Tag Archive for 'Associated Builders and Contractors'

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According to ABC Construction Job Growth Led by Nonresidential Sector, But Remains Tepid

National construction employment remained largely unchanged for the second consecutive month, adding 5,000 net new jobs on a seasonally adjusted basis in April, according to analysis of U.S. Bureau of Labor Statistics data released today by Associated Builders and Contractors (ABC).

The nonresidential construction sector added 3,200 net new jobs in April after adding 8,500 net jobs in March (revised down from 13,300), while the residential sector added just 900 net jobs for the month. Construction employment expanded 2.6 percent on yearly basis, well above the year-over-year growth rate for all nonfarm industries (+1.6 percent).

“Today’s employment report confirms that the U.S. economic expansion remains firmly in place,” said ABC Chief Economist Anirban Basu. “That said, the simultaneous expansion in job totals and ongoing slow GDP growth indicate that the average net new job is associated with relatively low output. This is consistent with still-soft productivity growth and somewhat sluggish wage growth relative to expectations. Construction has been especially susceptible to weak productivity growth in recent years, in part because skilled workers capable of delivering elevated productivity remain in such short supply. The scarcity of skilled craftspeople helps explain the scant 0.2 percent growth in nonresidential building construction employment over the past year.

“Nonresidential construction added 3,200 net new jobs, however, nonresidential specialty trade contractors shed 5,100 net jobs in April,” said Basu. “It is conceivable that this occurred as certain segments of private development have begun to slow, including key commercial segments. Conversely, the loss in nonresidential specialty construction positions may simply be a one-month statistical anomaly.

“Recent construction spending data indicate that overall nonresidential construction activity is climbing only slowly,” said Basu. “This implies that hiring will remain moderate for the foreseeable future. Naturally, if the administration in Washington, D.C., is able to implement a significant portion of its pro-business agenda, the rate of job growth will eventually accelerate appreciably.”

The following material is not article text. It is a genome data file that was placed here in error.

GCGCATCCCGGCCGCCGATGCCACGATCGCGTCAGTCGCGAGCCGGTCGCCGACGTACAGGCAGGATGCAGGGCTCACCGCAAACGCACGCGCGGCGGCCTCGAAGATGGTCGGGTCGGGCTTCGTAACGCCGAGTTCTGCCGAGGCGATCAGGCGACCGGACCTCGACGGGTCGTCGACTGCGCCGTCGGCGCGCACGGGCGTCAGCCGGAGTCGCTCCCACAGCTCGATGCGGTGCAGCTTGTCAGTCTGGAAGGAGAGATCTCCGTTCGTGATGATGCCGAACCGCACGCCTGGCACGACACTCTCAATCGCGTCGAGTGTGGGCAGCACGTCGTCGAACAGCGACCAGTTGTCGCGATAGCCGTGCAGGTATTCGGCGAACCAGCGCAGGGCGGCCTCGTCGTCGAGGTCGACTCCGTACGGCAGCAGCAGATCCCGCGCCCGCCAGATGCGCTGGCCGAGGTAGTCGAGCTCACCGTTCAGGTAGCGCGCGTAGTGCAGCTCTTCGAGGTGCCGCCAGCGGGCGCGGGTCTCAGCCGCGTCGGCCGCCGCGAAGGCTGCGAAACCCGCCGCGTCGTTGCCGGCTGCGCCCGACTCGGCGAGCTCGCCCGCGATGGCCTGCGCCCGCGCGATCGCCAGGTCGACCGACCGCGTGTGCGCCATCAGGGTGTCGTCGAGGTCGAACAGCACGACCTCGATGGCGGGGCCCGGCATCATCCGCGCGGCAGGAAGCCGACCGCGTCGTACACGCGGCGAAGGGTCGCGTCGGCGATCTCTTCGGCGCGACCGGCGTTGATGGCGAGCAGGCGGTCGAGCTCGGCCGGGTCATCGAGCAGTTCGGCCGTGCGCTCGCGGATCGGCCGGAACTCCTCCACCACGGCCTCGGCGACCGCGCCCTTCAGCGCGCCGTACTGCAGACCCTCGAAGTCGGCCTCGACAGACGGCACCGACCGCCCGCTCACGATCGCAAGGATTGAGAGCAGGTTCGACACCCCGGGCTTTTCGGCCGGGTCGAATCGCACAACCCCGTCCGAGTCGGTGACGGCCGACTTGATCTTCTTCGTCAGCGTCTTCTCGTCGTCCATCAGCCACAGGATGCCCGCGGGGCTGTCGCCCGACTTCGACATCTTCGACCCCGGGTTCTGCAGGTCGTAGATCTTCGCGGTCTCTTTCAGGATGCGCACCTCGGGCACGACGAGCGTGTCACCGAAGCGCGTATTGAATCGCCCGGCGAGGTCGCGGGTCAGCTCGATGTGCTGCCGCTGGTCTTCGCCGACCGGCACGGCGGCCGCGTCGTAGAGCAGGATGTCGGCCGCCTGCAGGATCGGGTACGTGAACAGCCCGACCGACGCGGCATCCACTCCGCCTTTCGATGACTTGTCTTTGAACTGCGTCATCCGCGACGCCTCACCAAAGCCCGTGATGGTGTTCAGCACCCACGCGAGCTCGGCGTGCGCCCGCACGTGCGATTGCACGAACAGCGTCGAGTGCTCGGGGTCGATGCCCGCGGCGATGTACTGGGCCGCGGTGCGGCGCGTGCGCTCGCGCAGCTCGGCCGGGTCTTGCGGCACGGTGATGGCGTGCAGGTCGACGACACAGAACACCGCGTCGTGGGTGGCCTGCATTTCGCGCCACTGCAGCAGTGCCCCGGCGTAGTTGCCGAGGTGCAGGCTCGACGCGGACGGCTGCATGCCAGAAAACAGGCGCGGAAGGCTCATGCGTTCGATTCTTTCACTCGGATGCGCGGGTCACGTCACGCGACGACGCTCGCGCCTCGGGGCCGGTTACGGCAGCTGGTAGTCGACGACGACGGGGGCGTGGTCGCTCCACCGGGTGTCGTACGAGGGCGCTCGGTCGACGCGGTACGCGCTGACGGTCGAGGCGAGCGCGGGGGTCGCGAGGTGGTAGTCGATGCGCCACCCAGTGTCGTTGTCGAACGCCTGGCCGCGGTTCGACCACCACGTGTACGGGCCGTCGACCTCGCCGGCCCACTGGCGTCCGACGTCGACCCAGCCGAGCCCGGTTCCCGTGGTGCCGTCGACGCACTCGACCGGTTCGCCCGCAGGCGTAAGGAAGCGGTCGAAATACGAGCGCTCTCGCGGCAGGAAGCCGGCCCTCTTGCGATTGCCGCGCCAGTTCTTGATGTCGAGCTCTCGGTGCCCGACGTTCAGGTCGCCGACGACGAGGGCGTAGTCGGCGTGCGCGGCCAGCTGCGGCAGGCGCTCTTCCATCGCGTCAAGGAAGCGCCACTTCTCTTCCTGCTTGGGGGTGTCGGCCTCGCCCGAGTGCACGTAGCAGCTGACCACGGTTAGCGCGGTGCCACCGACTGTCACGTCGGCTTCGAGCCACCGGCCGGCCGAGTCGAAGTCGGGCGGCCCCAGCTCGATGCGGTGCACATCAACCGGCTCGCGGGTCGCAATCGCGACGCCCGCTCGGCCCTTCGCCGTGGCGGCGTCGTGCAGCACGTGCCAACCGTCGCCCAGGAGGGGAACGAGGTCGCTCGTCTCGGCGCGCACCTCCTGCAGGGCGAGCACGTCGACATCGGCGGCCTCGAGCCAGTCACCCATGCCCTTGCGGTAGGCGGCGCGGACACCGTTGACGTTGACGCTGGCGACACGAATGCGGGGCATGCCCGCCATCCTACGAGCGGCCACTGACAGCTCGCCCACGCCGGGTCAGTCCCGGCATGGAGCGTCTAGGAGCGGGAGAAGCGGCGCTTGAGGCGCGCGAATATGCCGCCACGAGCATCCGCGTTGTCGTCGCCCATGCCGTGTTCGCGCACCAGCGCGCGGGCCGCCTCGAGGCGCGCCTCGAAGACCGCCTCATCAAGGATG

The construction industry unemployment rate, which is available only on a non-seasonally adjusted basis, fell 2.1 percentage points in April and now stands at 6.3 percent. Due to seasonal factors, the industry unemployment rate almost always plummets from March to April. Since 2009, that decline as averaged 2.3 percentage points. The national unemployment rate inched down from 4.5 percent in March to 4.4 percent in April. This is the lowest nationwide rate since May of 2007.

April 2017 Construction Employment

ABC Says, Trump Admin’s First 100 Days Have Brought Improved Business Climate for Construction Industry

Associated Builders and Contractors (ABC) today praised President Trump for taking important steps to create a pro-growth business environment in a statement from ABC President and CEO Michael Bellaman.

“In his first 100 days in office President Trump has taken needed action to free business owners from unnecessarily burdensome regulations that have long hindered economic growth. ABC appreciates President Trump’s executive orders curbing Washington’s appetite for over regulation and collaboration with Congress to eliminate illegal and duplicative Obama administration regulations like the ‘blacklisting’ and ‘Volks’ rules.

“By valuing input from industries harmed by regulations that are often well-intentioned, but poorly crafted, President Trump can ensure a well-trained, safe and productive workforce without needlessly hindering economic growth. ABC’s 21,000 member companies employ a skilled and highly trained workforce ready to rebuild our nation, and we look forward to continuing to work with the Trump administration to fulfill his election night commitment to ‘fix our inner cities and rebuild our highways, bridges, tunnels, airports, schools, hospitals.’ President Trump can also ensure ‘every single American will have the opportunity to realize his or her fullest potential,’ as he pledged on election night, by taking executive action to ensure that discriminatory project labor agreements cannot be mandated on projects funded by federal tax dollars.”

ABC Reports: Nonresidential Fixed Investment Surges Despite Sluggish Economic in First Quarter

The U.S. economy’s performance slowed in the first quarter of 2017, but nonresidential fixed investment expanded at an impressive 9.4 percent seasonally adjusted annual rate, according to analysis of U.S. Bureau of Economic Analysis data released today by Associated Builders and Contractors (ABC).

Real gross domestic product (GDP) expanded 0.7 percent on a seasonally adjusted annualized rate during the first three months of the year. Despite the subdued growth, GDP has now expanded in every quarter over the past three years. Fourth quarter 2016 growth was revised upward from a 1.9 percent annual rate of expansion to a 2.1 percent annual rate.